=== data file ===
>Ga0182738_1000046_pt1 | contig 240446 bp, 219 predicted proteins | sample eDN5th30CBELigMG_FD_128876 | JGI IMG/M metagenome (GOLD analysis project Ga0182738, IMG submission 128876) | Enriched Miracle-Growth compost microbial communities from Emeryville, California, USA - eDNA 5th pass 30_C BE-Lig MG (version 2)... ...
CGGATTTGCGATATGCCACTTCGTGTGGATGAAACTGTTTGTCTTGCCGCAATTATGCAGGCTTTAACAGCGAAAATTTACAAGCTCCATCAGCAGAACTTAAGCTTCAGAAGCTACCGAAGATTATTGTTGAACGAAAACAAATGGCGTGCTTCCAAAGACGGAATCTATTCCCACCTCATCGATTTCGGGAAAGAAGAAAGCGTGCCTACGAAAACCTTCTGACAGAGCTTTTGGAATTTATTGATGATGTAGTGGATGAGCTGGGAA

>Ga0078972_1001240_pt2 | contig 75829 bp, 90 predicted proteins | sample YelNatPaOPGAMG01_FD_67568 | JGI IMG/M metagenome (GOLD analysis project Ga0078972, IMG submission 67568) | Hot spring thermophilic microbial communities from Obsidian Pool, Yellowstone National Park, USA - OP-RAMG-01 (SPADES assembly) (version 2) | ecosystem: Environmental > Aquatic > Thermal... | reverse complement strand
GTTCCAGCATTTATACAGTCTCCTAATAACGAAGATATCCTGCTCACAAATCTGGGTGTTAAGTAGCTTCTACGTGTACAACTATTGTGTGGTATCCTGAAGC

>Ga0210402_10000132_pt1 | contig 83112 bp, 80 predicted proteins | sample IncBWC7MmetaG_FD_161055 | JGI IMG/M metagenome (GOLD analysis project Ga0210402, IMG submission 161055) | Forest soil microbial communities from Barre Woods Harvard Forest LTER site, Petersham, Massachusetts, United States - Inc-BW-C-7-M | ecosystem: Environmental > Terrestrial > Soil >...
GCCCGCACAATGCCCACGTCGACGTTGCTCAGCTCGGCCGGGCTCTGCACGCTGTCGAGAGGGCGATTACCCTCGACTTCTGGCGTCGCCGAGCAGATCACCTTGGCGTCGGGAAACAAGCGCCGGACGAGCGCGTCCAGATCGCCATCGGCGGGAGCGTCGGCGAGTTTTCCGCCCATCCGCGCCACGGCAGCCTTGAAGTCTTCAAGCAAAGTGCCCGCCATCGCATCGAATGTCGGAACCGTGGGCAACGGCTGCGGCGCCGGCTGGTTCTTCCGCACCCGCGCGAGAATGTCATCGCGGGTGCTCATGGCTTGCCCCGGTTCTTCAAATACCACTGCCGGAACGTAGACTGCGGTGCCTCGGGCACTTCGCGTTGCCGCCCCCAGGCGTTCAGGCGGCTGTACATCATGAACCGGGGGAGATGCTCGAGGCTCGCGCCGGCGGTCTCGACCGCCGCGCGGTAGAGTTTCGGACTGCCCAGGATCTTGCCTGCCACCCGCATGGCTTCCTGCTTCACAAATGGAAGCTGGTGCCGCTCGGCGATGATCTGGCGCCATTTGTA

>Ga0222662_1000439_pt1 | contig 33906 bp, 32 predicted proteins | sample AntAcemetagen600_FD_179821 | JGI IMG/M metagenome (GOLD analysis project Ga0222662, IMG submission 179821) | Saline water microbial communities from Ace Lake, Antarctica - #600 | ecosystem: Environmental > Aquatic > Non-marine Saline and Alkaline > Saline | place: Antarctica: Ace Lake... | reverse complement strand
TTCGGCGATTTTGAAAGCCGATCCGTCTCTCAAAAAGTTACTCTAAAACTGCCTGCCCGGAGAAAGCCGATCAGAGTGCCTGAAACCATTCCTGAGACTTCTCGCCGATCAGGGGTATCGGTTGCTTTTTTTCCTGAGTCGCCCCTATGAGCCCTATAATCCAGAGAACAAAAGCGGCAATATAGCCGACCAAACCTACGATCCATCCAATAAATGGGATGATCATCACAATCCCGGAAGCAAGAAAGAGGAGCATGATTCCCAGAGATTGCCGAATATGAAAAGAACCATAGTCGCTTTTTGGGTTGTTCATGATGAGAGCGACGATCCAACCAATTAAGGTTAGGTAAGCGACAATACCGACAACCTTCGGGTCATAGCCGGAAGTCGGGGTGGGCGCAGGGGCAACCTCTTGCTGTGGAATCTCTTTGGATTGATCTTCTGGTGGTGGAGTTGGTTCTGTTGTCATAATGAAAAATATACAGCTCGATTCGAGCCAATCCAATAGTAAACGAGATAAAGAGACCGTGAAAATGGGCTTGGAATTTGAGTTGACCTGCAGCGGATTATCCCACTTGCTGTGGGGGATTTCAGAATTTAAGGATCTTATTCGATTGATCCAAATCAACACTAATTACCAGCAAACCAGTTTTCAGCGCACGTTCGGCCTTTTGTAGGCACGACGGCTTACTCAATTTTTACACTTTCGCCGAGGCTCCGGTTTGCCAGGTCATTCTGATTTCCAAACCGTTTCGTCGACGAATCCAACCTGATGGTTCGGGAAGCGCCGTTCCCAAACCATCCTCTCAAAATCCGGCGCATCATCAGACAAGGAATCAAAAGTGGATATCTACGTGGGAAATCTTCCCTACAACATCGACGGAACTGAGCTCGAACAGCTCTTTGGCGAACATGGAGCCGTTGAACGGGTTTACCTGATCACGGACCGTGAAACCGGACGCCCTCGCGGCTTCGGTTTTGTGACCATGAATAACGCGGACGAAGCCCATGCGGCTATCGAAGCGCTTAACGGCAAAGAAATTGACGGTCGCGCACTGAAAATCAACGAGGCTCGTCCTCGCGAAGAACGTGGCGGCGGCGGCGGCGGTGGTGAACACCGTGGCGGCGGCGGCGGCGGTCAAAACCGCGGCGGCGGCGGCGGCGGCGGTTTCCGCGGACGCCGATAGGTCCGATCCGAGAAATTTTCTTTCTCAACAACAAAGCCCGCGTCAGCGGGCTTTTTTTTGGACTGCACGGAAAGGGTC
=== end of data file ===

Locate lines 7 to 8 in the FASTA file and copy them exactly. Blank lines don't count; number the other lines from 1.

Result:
>Ga0222662_1000439_pt1 | contig 33906 bp, 32 predicted proteins | sample AntAcemetagen600_FD_179821 | JGI IMG/M metagenome (GOLD analysis project Ga0222662, IMG submission 179821) | Saline water microbial communities from Ace Lake, Antarctica - #600 | ecosystem: Environmental > Aquatic > Non-marine Saline and Alkaline > Saline | place: Antarctica: Ace Lake... | reverse complement strand
TTCGGCGATTTTGAAAGCCGATCCGTCTCTCAAAAAGTTACTCTAAAACTGCCTGCCCGGAGAAAGCCGATCAGAGTGCCTGAAACCATTCCTGAGACTTCTCGCCGATCAGGGGTATCGGTTGCTTTTTTTCCTGAGTCGCCCCTATGAGCCCTATAATCCAGAGAACAAAAGCGGCAATATAGCCGACCAAACCTACGATCCATCCAATAAATGGGATGATCATCACAATCCCGGAAGCAAGAAAGAGGAGCATGATTCCCAGAGATTGCCGAATATGAAAAGAACCATAGTCGCTTTTTGGGTTGTTCATGATGAGAGCGACGATCCAACCAATTAAGGTTAGGTAAGCGACAATACCGACAACCTTCGGGTCATAGCCGGAAGTCGGGGTGGGCGCAGGGGCAACCTCTTGCTGTGGAATCTCTTTGGATTGATCTTCTGGTGGTGGAGTTGGTTCTGTTGTCATAATGAAAAATATACAGCTCGATTCGAGCCAATCCAATAGTAAACGAGATAAAGAGACCGTGAAAATGGGCTTGGAATTTGAGTTGACCTGCAGCGGATTATCCCACTTGCTGTGGGGGATTTCAGAATTTAAGGATCTTATTCGATTGATCCAAATCAACACTAATTACCAGCAAACCAGTTTTCAGCGCACGTTCGGCCTTTTGTAGGCACGACGGCTTACTCAATTTTTACACTTTCGCCGAGGCTCCGGTTTGCCAGGTCATTCTGATTTCCAAACCGTTTCGTCGACGAATCCAACCTGATGGTTCGGGAAGCGCCGTTCCCAAACCATCCTCTCAAAATCCGGCGCATCATCAGACAAGGAATCAAAAGTGGATATCTACGTGGGAAATCTTCCCTACAACATCGACGGAACTGAGCTCGAACAGCTCTTTGGCGAACATGGAGCCGTTGAACGGGTTTACCTGATCACGGACCGTGAAACCGGACGCCCTCGCGGCTTCGGTTTTGTGACCATGAATAACGCGGACGAAGCCCATGCGGCTATCGAAGCGCTTAACGGCAAAGAAATTGACGGTCGCGCACTGAAAATCAACGAGGCTCGTCCTCGCGAAGAACGTGGCGGCGGCGGCGGCGGTGGTGAACACCGTGGCGGCGGCGGCGGCGGTCAAAACCGCGGCGGCGGCGGCGGCGGCGGTTTCCGCGGACGCCGATAGGTCCGATCCGAGAAATTTTCTTTCTCAACAACAAAGCCCGCGTCAGCGGGCTTTTTTTTGGACTGCACGGAAAGGGTC